Self-assembled coordination structures are one of the most attractive areas of materials research due to their intriguing structural topologies and functional properties such as mol­ecular adsorption, magnetism and luminescence (Biradha et al., 2006 [triangle]; Wu et al., 2009 [triangle]; Blake, Brooks et al., 1999 [triangle]; Blake, Champness et al., 1999 [triangle]; Evans & Lin, 2002 [triangle]; Kitagawa et al., 2004 [triangle]; Yaghi et al., 2003 [triangle]), and much attention has focused on their design and construction. However, the factors that govern the formation of such complexes are complicated and include not only the inherent properties of metal ions and ligand structure, but also anion-directed inter­actions and reaction conditions (Bu et al., 2003 [triangle]; Kong et al., 2008 [triangle], 2009 [triangle]). In addition to covalent bonds, noncovalent inter­actions, such as Ag(...)Ag, π–π, hydrogen-bond and cation(...)π inter­actions, also play important roles in controlling mol­ecular packing (Pedireddi et al., 1996 [triangle]; Kolotuchin et al., 1995 [triangle]; Li et al., 2006 [triangle]; Sun et al., 2003 [triangle]; Lough et al., 2000 [triangle]; Massoud & Langer, 2009 [triangle]; Goodgame et al., 2002 [triangle]). Because the central C—C bond of bipyridine (bipy) can rotate freely, bipy cannot just be regarded as a chelating ligand (Kaes et al., 2000 [triangle]; Marchetti et al., 2007 [triangle]), but also as a potential spacer between metal centers by acting as a bridging ligand with an anti configuration (Yu et al., 2007 [triangle]; Forniés et al., 1993 [triangle]). Therefore, bipy and its derivatives are widely used in the construction of novel AgI-containing complexes incorporating diverse supra­molecular inter­actions (Hung-Low et al., 2009 [triangle]; Ye et al., 2005 [triangle]). Recently, we have pursued systematic investigations into the assembly of AgI cations with different angular and linear bipodal N-donor ligands, such as amino­pyrimidine and amino­pyrazine (e.g. Luo, Huang, Chen et al., 2008 [triangle]; Luo, Huang, Zhang et al., 2008 [triangle]; Luo et al., 2009 [triangle]; Sun, Luo, Huang et al., 2009 [triangle]; Sun, Luo, Xu et al., 2009 [triangle]; Sun, Luo, Zhang et al., 2009 [triangle]), with the principal aim of obtaining supra­molecular complexes or multifunctional coordination polymers. In an attempt to exploit the influence of synthesis conditions on the structures of the AgNO3–bipy system, we successfully obtained the title compound, (I), and the known coordination polymer, (II) {catena-poly[[(2,2′-bi­pyridine)silver(I)]-μ2-nitrato]; Bowmaker et al., 2005 [triangle]}, in the same solvent system.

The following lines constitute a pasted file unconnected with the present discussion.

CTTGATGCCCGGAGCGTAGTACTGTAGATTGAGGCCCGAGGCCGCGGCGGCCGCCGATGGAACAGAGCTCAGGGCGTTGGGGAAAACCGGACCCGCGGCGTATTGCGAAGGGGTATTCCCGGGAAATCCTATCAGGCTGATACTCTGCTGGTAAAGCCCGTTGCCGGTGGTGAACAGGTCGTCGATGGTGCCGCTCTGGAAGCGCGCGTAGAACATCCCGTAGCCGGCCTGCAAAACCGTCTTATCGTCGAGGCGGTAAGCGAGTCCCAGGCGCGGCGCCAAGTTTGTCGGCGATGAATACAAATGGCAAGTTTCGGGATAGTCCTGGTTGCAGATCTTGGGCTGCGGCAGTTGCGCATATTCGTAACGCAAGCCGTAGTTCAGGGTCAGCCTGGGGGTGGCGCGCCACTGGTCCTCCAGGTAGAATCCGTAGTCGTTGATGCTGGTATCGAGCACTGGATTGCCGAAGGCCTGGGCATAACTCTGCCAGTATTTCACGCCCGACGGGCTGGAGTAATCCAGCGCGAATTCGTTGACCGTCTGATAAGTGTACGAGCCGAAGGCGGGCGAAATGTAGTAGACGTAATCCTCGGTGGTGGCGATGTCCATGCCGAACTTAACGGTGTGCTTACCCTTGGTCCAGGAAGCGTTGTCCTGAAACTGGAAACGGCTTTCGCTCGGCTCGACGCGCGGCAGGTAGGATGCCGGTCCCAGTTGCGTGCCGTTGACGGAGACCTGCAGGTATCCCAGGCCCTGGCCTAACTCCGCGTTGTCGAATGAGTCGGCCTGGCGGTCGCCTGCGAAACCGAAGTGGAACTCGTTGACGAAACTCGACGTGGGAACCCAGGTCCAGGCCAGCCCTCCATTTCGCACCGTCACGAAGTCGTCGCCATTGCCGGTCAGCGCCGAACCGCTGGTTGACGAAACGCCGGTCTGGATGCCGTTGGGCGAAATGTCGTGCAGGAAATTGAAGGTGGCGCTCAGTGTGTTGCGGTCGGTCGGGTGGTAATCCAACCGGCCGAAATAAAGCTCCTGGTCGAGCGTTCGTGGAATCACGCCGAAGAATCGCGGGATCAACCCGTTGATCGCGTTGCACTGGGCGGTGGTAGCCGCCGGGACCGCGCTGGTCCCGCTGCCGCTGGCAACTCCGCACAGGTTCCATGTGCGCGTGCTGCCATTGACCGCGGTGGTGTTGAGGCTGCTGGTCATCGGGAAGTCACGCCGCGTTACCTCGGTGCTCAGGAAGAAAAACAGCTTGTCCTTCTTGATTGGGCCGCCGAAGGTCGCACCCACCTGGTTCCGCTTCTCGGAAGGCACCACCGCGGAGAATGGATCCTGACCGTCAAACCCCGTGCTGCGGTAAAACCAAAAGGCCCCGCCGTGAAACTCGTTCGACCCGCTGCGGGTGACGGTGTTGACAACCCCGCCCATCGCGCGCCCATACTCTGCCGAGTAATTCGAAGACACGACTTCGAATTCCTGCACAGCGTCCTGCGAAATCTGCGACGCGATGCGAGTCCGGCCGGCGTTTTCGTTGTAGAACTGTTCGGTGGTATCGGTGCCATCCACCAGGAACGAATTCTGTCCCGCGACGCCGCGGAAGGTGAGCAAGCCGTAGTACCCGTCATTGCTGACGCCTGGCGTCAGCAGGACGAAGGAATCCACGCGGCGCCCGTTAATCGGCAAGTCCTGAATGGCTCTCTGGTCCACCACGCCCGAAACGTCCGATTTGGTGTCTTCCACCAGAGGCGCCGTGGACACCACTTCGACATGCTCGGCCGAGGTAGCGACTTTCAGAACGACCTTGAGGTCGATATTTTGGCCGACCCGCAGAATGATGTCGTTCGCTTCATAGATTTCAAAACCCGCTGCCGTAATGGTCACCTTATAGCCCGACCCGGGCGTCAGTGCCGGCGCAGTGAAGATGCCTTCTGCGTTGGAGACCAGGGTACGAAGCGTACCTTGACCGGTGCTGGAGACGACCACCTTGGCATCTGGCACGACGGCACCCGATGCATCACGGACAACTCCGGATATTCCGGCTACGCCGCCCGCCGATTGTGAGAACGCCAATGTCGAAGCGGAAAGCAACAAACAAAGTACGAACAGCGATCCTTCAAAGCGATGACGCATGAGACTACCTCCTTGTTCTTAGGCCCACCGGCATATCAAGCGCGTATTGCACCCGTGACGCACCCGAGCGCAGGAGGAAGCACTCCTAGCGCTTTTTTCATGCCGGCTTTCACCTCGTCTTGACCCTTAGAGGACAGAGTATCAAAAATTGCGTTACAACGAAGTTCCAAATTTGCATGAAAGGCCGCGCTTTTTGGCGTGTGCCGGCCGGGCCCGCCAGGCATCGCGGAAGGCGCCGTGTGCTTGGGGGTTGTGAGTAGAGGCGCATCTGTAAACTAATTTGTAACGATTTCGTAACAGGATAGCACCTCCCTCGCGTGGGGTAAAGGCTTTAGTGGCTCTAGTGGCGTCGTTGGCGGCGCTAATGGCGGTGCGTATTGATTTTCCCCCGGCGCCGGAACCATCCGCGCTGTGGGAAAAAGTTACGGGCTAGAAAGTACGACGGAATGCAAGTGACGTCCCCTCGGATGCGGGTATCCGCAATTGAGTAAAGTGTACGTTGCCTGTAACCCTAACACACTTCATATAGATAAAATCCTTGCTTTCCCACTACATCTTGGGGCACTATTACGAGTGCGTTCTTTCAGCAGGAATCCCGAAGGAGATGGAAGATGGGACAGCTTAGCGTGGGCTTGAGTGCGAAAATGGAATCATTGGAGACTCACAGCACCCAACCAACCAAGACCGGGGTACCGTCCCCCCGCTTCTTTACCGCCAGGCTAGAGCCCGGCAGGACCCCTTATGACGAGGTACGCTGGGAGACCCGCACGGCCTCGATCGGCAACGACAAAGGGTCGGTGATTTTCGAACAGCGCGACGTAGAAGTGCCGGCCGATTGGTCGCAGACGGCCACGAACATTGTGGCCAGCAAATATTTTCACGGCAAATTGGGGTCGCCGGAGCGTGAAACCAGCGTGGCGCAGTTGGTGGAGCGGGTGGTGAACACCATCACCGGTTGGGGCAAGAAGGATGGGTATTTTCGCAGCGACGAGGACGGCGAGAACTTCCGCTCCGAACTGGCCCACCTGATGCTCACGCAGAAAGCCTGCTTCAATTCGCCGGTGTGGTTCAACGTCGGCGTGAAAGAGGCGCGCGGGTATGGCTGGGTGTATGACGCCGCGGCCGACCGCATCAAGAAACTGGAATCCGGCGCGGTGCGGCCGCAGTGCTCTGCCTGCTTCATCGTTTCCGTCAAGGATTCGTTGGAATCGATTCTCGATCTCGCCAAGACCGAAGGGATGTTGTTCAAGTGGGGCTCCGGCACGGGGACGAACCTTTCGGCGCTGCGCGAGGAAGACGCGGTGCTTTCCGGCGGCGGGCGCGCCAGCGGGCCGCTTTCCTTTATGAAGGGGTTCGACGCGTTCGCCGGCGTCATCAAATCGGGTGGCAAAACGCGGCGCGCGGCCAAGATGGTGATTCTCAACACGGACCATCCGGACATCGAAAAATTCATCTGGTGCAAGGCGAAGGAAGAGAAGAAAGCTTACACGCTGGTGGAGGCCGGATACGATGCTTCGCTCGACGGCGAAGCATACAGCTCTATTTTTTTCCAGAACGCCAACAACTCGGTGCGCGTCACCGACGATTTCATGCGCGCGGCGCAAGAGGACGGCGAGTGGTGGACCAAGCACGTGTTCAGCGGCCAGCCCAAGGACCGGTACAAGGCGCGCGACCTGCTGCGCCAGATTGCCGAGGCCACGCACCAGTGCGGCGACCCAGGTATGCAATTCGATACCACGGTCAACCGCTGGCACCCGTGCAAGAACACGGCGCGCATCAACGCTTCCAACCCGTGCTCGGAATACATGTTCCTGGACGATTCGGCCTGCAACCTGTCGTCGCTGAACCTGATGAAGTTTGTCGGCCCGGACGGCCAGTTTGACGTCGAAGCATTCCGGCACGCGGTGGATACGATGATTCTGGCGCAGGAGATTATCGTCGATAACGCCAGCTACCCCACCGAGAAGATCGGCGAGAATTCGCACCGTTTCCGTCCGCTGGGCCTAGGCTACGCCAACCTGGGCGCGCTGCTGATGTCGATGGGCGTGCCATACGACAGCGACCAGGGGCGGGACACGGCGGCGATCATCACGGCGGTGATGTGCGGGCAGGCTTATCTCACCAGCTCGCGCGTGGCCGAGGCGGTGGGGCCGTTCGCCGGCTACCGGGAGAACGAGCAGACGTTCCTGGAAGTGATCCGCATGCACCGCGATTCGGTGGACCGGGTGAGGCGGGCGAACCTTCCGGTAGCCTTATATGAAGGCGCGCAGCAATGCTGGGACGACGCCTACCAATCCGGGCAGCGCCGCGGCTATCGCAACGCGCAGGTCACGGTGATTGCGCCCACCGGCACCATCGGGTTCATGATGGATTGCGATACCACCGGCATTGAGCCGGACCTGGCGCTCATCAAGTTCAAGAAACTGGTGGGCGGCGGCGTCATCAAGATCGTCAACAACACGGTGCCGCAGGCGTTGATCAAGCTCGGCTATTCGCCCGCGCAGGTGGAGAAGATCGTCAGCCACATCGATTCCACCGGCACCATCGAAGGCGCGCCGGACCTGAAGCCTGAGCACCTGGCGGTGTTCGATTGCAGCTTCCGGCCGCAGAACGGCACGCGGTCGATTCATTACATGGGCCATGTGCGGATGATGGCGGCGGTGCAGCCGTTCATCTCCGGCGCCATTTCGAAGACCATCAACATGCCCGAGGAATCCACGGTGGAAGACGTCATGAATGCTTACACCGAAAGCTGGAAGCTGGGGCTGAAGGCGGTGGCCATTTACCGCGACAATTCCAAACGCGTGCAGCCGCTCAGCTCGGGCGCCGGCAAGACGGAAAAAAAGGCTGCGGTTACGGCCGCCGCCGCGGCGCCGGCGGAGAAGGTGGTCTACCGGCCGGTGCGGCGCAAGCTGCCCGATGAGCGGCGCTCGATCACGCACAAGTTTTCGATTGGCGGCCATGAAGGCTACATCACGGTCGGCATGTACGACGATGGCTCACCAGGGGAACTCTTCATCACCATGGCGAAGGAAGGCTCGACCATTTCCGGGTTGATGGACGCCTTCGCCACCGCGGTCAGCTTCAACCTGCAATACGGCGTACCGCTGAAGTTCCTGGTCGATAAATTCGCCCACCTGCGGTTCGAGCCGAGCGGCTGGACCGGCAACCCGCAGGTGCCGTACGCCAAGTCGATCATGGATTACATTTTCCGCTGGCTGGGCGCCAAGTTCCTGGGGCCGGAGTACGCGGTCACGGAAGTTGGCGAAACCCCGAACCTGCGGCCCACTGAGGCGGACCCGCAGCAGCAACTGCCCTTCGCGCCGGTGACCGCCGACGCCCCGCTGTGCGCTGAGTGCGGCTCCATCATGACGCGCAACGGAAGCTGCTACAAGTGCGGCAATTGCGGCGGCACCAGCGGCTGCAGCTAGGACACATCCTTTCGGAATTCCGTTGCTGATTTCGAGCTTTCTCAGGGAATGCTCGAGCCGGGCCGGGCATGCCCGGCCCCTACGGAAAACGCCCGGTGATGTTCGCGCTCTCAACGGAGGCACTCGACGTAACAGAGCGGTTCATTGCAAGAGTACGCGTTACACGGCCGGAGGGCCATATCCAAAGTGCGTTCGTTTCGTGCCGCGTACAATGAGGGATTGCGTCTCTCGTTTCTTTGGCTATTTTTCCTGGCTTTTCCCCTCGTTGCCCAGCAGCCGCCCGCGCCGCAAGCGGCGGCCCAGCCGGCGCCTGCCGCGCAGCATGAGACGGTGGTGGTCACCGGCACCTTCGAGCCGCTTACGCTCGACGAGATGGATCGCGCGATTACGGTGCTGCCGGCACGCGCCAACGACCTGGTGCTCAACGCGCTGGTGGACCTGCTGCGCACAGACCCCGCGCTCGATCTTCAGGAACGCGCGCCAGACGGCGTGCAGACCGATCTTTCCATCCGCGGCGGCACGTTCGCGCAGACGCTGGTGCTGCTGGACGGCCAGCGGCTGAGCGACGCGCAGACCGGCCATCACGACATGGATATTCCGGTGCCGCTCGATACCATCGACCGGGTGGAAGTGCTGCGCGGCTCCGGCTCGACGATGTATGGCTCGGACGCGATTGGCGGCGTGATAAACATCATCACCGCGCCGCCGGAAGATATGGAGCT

An external file that holds a picture, illustration, etc.